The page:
The end result of a facility condition assessment is an accurate, objective view of your buildings' and assets’ physical health. Armed with this information, you’ll be prepared to target capital investments and meet the goals of your stakeholders (including dependable facility operation, reduced risk, increased service capacity, or more growth).
5 Steps to a Successful Facility Condition Assessment
A facility condition assessment is formed from a combination of information and data sources. This allows building owners to get a holistic understanding of their facilities and see how manipulating maintenance variables can impact long-term asset value.
Data sources often include visual reviews of a representative sample, documents, interviews, surveys of interested parties and users, satisfaction surveys, operator evaluations, and condition monitoring.
Here are the five steps involved in a successful FCA:
Mobilizing the consulting team and arranging site access.
Reviewing documents, field visits, interviews, testing, and monitoring.
Estimating quantities and costs based on the collected data and statistical summarization.
Preparation of the Report
Conducting peer review of the data to ensure accuracy and standards conformance.
Presentation of the Report
Delivering the results to key stakeholders and decision makers.
Facility Condition Assessment Checklist
With a bit of preparation and a strong plan of attack, you can make your FCA a reality. Get started with our checklist:
☐ Create a comprehensive list of all systems and assets in your facility.
☐ Take note of each asset’s location in your facility management software.
☐ Write down how many of each asset your organization owns.
☐ Record the current age of each piece of equipment.
☐ Note the expected useful life for each piece of equipment.
☐ List any assets that are approaching (or exceeding) their expected operational life.
☐ Take note of any condition-related or operational-related issues with assets.
☐ Record any code-related or compliance-related issues that need to be corrected.
☐ List any functional concerns related to:
☐ Space configuration
☐ Other unique requirements of your facilities
☐ Identify remedial actions, including renovation or modernization upgrades, to improve functionality.
☐ Prioritize problems identified according to severity level.
☐ Estimate how much it will cost to fix issues or upgrade equipment.
☐ Recommend projects going forward to fix issues and upgrade equipment.
Pro Tip: After an FCA is completed, some operations teams make the mistake of ignoring the results and waiting for the next FCA to occur several years down the line. Don’t do that! Make it a point to take corrective action and follow up on findings within a set time period after the assessment is complete. The process should be subject to regular iterations and adjustments to reflect changing conditions, technologies, and circumstances.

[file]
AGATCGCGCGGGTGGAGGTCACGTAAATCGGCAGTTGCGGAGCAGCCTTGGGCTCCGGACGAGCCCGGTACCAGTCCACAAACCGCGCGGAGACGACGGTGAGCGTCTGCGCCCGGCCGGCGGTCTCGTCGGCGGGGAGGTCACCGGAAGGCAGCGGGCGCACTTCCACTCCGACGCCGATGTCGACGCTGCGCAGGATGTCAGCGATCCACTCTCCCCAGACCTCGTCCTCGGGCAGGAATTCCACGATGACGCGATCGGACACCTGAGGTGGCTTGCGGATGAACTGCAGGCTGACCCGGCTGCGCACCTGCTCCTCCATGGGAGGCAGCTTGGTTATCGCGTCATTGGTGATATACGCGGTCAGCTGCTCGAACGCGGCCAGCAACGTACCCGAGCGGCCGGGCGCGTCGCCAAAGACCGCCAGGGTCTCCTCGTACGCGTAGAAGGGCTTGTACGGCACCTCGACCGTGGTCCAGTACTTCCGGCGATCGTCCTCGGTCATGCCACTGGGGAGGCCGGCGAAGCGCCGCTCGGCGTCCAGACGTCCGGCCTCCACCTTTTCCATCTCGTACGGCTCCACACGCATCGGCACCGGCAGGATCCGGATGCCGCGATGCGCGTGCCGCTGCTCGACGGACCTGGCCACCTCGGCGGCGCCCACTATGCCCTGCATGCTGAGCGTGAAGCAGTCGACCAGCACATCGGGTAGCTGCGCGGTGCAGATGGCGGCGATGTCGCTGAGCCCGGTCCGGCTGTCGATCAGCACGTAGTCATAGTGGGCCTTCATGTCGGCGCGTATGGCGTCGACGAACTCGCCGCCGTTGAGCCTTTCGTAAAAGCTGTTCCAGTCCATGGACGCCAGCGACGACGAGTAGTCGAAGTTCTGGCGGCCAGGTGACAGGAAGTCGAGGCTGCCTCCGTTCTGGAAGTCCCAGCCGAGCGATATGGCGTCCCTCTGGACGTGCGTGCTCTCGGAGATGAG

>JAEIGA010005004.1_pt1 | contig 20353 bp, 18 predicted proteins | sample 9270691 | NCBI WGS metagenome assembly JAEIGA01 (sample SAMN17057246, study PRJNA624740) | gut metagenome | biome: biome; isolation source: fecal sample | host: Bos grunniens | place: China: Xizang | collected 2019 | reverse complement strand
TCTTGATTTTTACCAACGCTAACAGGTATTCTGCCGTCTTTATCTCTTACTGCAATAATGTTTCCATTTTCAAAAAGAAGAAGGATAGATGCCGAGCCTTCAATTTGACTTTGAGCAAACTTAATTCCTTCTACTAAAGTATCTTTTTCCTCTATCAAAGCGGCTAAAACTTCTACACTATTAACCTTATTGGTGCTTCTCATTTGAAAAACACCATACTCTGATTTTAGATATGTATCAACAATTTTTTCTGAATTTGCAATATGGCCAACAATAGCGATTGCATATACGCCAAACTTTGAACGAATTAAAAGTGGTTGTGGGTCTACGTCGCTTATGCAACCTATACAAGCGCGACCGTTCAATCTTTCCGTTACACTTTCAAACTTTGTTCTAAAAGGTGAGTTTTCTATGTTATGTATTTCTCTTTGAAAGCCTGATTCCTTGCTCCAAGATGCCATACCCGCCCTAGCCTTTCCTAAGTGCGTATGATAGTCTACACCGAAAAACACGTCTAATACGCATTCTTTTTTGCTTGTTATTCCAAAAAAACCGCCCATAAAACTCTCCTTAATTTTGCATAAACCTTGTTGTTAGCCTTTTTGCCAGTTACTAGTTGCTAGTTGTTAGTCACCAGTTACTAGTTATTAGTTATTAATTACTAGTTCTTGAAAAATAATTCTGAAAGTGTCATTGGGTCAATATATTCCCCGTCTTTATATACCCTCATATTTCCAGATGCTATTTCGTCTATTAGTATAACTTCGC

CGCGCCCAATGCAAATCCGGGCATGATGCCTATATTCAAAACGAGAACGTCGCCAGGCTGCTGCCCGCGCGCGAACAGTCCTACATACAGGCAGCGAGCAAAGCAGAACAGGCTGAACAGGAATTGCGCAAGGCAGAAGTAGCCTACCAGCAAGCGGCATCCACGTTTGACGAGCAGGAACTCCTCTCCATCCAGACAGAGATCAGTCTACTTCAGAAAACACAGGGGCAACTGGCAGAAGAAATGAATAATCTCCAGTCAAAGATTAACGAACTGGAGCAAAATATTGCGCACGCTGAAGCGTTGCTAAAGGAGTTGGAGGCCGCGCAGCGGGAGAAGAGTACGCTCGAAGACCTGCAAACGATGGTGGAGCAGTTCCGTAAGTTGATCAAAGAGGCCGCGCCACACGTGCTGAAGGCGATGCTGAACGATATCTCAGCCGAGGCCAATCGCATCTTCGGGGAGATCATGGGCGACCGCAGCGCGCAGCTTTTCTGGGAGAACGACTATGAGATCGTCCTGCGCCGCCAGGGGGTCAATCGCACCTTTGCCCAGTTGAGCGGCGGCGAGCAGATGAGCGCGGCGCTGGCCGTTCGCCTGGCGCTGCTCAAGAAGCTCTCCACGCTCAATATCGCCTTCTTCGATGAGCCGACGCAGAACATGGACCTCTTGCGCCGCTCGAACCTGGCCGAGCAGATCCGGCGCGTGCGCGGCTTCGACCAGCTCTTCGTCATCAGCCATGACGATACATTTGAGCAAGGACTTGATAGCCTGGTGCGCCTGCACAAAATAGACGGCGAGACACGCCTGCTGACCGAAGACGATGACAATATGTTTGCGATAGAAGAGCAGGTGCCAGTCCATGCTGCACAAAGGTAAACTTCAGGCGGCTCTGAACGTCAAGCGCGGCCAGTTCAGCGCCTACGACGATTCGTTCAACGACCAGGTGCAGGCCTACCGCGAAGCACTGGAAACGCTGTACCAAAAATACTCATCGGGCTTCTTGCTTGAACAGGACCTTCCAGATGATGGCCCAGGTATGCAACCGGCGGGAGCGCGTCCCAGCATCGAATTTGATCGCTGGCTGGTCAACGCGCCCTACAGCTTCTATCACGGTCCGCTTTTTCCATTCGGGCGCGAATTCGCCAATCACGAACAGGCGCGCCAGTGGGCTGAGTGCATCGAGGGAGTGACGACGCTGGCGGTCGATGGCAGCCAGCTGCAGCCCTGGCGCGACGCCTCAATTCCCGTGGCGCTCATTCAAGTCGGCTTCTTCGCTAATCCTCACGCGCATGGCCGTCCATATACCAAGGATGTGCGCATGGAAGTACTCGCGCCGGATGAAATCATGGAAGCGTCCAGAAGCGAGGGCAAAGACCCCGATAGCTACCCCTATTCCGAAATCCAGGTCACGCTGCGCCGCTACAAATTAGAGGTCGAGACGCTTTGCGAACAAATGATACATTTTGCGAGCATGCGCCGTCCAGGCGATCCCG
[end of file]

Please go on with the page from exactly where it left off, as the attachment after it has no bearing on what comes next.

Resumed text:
Living FCAs vs. Static FCAs
A good way to ensure your assessment results don’t sit on a shelf collecting dust is to create a living FCA - one that’s easy to regularly update and keep current. Look for FCA software tools that allow you to continue adding information over time. A living FCA means you can keep building on your initial data collection instead of re-doing the entire process every 5 years. And unlike a static FCA that becomes obsolete almost as soon as it’s finished, living FCAs allow you to keep leveraging current facilities data for maintenance and capital planning insights.
Take the Guesswork out of Monitoring Building Portfolio Health
One of the smartest decisions you can make as a building owner, facilities director, or portfolio manager is to understand the true cost of your buildings — not just today, but decades into the future.
As a long-term condition assessment and capital planning solution, AkitaBox software empowers building management professionals to make data-driven decisions about their properties and ensure budgeting needs stay in line with projections. Take the guesswork out of capital planning by harnessing your building’s FCA data for an accurate picture of property sustainment costs. Discover how easy it is to create an insanely accurate living FCA with AkitaBox.